SCRIPTURE: Micah 5:2-5a; Luke 1:47-55
In the name of the God who creates us, redeems us, and gives us life. Amen!

Every family seems to have a couple of birth stories they love to tell. There are

always situations, unique, strange, humorous, or dramatic; that make these stories

memorable. In our family, there are three birth stories, so I will tell you something

about the first birth story.

On New Year’s night, 1969, Andrea being very, very, very pregnant, and I were

playing pinochle with my parents at their house. We go home and in the early hours of

January 2, Andrea wakes me up and says she thinks it’s time to go to the hospital. I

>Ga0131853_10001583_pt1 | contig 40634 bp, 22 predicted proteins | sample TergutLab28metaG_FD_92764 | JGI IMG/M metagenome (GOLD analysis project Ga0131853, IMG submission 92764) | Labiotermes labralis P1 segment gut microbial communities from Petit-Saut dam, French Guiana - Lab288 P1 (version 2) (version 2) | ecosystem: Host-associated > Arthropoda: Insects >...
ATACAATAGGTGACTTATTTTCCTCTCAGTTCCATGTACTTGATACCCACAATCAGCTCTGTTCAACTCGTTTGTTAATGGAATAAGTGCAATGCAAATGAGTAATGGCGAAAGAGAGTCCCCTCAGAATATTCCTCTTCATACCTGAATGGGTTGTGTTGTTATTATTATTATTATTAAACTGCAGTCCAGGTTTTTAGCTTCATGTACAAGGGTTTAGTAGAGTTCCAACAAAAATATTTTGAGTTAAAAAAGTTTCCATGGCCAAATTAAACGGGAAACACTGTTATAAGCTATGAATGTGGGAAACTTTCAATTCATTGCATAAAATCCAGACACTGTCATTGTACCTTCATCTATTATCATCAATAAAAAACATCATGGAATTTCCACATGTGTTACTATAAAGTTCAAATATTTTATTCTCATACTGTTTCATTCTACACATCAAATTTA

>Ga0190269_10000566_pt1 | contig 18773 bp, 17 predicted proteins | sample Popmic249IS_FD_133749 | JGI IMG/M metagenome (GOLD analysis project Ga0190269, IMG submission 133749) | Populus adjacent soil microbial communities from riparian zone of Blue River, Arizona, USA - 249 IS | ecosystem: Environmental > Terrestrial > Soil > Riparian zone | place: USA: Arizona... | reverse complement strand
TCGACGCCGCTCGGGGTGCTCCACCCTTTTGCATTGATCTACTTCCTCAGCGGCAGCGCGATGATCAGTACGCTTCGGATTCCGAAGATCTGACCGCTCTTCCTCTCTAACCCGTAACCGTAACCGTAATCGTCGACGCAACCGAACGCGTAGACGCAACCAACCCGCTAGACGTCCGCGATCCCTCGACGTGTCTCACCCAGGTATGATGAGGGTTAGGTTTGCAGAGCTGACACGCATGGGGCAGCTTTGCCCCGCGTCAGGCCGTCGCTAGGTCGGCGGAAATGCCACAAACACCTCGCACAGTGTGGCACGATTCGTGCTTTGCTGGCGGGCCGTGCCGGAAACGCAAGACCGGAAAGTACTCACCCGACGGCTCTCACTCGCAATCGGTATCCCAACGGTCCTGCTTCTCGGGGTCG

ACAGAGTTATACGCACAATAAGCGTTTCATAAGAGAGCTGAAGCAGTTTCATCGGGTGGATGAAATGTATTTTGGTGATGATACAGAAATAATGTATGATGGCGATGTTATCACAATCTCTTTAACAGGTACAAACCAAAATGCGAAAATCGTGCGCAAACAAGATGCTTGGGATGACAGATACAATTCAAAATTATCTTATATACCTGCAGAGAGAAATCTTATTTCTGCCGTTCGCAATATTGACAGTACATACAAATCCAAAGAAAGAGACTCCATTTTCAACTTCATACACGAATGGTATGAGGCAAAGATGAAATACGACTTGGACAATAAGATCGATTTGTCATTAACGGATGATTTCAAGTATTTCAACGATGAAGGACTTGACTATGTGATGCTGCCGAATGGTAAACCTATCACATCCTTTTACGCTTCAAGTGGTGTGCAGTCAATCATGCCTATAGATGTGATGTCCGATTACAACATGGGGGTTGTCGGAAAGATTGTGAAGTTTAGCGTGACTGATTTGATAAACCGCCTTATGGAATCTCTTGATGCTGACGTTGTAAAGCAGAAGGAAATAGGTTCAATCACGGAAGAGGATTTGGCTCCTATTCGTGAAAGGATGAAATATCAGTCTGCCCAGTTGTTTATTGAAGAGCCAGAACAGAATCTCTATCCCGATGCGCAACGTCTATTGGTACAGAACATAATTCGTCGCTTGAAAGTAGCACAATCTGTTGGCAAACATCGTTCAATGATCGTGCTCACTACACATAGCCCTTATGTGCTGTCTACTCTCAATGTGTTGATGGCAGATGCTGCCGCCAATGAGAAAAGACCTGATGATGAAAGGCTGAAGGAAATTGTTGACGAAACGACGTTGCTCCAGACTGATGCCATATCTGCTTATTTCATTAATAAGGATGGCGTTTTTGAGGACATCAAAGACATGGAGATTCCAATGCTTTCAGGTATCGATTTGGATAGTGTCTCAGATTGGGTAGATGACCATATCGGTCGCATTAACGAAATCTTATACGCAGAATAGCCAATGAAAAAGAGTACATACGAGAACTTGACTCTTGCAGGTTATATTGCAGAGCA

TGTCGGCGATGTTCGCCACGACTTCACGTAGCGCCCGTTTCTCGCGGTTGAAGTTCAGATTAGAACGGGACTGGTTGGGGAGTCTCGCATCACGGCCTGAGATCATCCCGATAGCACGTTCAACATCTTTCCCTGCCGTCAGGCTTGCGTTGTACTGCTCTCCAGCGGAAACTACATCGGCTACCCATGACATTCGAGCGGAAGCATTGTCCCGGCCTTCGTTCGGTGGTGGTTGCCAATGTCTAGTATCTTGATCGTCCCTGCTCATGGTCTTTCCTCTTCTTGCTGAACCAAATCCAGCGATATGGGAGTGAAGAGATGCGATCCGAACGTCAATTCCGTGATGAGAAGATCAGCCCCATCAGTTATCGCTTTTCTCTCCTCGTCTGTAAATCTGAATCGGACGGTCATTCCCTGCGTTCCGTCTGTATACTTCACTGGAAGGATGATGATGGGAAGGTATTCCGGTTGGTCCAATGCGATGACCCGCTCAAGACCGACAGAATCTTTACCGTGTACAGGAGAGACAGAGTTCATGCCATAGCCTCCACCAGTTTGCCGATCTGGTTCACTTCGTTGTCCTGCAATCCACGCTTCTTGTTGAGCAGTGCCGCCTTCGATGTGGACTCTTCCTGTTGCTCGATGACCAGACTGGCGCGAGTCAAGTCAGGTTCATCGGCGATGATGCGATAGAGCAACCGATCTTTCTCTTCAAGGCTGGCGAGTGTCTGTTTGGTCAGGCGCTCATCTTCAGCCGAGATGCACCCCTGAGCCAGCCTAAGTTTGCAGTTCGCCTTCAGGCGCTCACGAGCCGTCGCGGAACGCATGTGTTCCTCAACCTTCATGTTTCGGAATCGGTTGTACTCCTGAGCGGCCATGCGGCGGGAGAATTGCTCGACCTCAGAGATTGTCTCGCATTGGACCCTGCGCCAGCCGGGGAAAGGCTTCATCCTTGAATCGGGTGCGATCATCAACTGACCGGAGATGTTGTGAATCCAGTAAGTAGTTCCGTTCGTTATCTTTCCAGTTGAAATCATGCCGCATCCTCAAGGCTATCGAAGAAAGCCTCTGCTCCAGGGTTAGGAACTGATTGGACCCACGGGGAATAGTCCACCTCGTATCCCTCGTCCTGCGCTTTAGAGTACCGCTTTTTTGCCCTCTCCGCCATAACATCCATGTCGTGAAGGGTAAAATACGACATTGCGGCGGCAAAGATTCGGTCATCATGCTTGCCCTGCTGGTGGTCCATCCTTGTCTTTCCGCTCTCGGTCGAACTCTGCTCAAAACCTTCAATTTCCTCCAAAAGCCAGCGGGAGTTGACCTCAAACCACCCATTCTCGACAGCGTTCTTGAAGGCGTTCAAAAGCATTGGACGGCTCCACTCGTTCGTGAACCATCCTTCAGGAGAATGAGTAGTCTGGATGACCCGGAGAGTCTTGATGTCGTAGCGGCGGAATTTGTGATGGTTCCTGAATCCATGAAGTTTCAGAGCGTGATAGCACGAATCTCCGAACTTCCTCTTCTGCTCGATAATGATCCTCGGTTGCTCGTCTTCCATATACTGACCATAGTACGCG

said, “It’s too early, go back to sleep.” Not long after that Andrea wakes me up and

says, “I really think we should go to the hospital.”

So I get up, take a shower, get dressed, make sure Andrea is the car with her

suitcase. I stop to get gas, write a check to pay for the gas, made sure I was given a

glass that was a giveaway item. So now it’s getting to be rush hour traffic in El Paso.

The hospital was on the west side of the downtown area. There were hills, almost like a

roller-coaster. We finally get to the hospital, but I parked in the wrong parking lot.

Andrea had to step over a strand of cable do get to the Emergency Room entrance.

Andrea is met by hospital personnel and taken to the delivery room. I was told to

sit in the family waiting room, which I did. I called our parents to tell them we were at

the hospital. Our daughter was born shortly after our arrival at the hospital. I didn’t

even get a chance to read the sports page of the newspaper to find out the scores of

the bowl games.

The people of the Hebrews had a family story as well. For generations they